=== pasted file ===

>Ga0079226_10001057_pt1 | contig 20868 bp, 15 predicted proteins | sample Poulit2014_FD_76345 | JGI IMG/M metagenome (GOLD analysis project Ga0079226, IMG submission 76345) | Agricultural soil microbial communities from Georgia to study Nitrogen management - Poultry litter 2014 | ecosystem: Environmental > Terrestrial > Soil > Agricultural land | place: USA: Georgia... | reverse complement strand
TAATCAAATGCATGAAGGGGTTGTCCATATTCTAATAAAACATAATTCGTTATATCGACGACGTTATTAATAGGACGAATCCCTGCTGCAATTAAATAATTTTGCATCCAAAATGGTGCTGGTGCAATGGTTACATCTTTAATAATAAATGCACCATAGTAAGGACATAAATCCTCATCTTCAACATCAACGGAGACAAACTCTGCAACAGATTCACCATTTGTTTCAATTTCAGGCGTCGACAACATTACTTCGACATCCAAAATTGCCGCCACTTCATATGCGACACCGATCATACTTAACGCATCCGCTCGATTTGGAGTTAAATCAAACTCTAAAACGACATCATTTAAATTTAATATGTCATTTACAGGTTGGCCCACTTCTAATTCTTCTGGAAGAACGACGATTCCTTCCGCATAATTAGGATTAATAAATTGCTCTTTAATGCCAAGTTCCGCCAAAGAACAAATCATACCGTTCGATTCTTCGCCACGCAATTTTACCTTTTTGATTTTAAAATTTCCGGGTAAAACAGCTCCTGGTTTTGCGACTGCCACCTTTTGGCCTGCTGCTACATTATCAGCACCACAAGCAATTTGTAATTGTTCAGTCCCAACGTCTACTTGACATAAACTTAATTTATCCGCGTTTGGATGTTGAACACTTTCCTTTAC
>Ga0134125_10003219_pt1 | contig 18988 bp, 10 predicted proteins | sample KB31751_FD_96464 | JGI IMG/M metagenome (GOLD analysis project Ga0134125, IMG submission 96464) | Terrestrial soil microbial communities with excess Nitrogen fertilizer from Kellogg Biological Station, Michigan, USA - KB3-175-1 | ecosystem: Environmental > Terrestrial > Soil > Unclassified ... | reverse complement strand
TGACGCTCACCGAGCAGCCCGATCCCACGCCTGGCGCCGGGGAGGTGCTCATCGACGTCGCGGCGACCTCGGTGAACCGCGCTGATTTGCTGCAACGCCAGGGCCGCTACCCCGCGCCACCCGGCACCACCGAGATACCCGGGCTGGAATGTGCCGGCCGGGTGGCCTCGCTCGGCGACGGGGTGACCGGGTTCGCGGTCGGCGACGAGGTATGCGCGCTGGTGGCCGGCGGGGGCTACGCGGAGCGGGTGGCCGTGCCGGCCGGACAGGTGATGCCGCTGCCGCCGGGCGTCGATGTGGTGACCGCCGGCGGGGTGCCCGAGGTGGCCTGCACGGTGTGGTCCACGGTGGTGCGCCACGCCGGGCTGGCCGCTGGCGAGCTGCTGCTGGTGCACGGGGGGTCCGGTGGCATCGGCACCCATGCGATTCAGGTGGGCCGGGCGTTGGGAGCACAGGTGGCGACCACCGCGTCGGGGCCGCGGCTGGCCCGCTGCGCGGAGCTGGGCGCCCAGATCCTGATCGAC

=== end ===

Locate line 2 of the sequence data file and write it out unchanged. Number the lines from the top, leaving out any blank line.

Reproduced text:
TAATCAAATGCATGAAGGGGTTGTCCATATTCTAATAAAACATAATTCGTTATATCGACGACGTTATTAATAGGACGAATCCCTGCTGCAATTAAATAATTTTGCATCCAAAATGGTGCTGGTGCAATGGTTACATCTTTAATAATAAATGCACCATAGTAAGGACATAAATCCTCATCTTCAACATCAACGGAGACAAACTCTGCAACAGATTCACCATTTGTTTCAATTTCAGGCGTCGACAACATTACTTCGACATCCAAAATTGCCGCCACTTCATATGCGACACCGATCATACTTAACGCATCCGCTCGATTTGGAGTTAAATCAAACTCTAAAACGACATCATTTAAATTTAATATGTCATTTACAGGTTGGCCCACTTCTAATTCTTCTGGAAGAACGACGATTCCTTCCGCATAATTAGGATTAATAAATTGCTCTTTAATGCCAAGTTCCGCCAAAGAACAAATCATACCGTTCGATTCTTCGCCACGCAATTTTACCTTTTTGATTTTAAAATTTCCGGGTAAAACAGCTCCTGGTTTTGCGACTGCCACCTTTTGGCCTGCTGCTACATTATCAGCACCACAAGCAATTTGTAATTGTTCAGTCCCAACGTCTACTTGACATAAACTTAATTTATCCGCGTTTGGATGTTGAACACTTTCCTTTAC